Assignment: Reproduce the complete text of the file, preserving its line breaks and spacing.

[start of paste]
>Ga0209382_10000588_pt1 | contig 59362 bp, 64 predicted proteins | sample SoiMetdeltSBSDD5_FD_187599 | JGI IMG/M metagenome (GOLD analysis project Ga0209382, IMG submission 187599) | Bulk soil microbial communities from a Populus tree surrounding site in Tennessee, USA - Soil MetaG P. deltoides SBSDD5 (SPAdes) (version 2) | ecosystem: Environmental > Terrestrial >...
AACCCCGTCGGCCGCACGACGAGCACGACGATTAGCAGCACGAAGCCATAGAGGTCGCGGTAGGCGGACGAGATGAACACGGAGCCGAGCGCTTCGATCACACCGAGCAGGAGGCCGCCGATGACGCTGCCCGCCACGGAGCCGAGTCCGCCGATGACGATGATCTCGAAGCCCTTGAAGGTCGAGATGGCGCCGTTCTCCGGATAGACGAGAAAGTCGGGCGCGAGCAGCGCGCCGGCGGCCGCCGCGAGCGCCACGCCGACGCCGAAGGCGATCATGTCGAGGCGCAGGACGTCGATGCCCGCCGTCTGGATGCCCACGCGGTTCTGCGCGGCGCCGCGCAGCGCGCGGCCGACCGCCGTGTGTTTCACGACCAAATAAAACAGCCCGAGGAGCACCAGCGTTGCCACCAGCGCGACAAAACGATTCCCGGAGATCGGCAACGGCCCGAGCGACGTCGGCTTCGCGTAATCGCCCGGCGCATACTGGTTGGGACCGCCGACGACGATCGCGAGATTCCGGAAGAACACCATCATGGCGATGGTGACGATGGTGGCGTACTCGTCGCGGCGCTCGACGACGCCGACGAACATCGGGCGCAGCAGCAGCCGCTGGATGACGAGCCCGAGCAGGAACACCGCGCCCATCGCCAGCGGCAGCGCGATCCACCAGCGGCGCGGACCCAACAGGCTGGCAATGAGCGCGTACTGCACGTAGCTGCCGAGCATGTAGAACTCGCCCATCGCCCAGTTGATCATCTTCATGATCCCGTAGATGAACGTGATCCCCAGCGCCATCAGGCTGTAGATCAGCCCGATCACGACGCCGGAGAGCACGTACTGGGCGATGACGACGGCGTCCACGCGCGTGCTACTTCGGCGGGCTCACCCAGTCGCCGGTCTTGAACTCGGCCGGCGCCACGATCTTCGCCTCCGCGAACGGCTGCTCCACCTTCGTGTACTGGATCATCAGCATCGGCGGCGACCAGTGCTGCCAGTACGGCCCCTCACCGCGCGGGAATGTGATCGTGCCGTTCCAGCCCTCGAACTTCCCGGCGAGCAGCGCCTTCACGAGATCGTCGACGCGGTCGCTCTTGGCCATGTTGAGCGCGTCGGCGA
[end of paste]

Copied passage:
>Ga0209382_10000588_pt1 | contig 59362 bp, 64 predicted proteins | sample SoiMetdeltSBSDD5_FD_187599 | JGI IMG/M metagenome (GOLD analysis project Ga0209382, IMG submission 187599) | Bulk soil microbial communities from a Populus tree surrounding site in Tennessee, USA - Soil MetaG P. deltoides SBSDD5 (SPAdes) (version 2) | ecosystem: Environmental > Terrestrial >...
AACCCCGTCGGCCGCACGACGAGCACGACGATTAGCAGCACGAAGCCATAGAGGTCGCGGTAGGCGGACGAGATGAACACGGAGCCGAGCGCTTCGATCACACCGAGCAGGAGGCCGCCGATGACGCTGCCCGCCACGGAGCCGAGTCCGCCGATGACGATGATCTCGAAGCCCTTGAAGGTCGAGATGGCGCCGTTCTCCGGATAGACGAGAAAGTCGGGCGCGAGCAGCGCGCCGGCGGCCGCCGCGAGCGCCACGCCGACGCCGAAGGCGATCATGTCGAGGCGCAGGACGTCGATGCCCGCCGTCTGGATGCCCACGCGGTTCTGCGCGGCGCCGCGCAGCGCGCGGCCGACCGCCGTGTGTTTCACGACCAAATAAAACAGCCCGAGGAGCACCAGCGTTGCCACCAGCGCGACAAAACGATTCCCGGAGATCGGCAACGGCCCGAGCGACGTCGGCTTCGCGTAATCGCCCGGCGCATACTGGTTGGGACCGCCGACGACGATCGCGAGATTCCGGAAGAACACCATCATGGCGATGGTGACGATGGTGGCGTACTCGTCGCGGCGCTCGACGACGCCGACGAACATCGGGCGCAGCAGCAGCCGCTGGATGACGAGCCCGAGCAGGAACACCGCGCCCATCGCCAGCGGCAGCGCGATCCACCAGCGGCGCGGACCCAACAGGCTGGCAATGAGCGCGTACTGCACGTAGCTGCCGAGCATGTAGAACTCGCCCATCGCCCAGTTGATCATCTTCATGATCCCGTAGATGAACGTGATCCCCAGCGCCATCAGGCTGTAGATCAGCCCGATCACGACGCCGGAGAGCACGTACTGGGCGATGACGACGGCGTCCACGCGCGTGCTACTTCGGCGGGCTCACCCAGTCGCCGGTCTTGAACTCGGCCGGCGCCACGATCTTCGCCTCCGCGAACGGCTGCTCCACCTTCGTGTACTGGATCATCAGCATCGGCGGCGACCAGTGCTGCCAGTACGGCCCCTCACCGCGCGGGAATGTGATCGTGCCGTTCCAGCCCTCGAACTTCCCGGCGAGCAGCGCCTTCACGAGATCGTCGACGCGGTCGCTCTTGGCCATGTTGAGCGCGTCGGCGA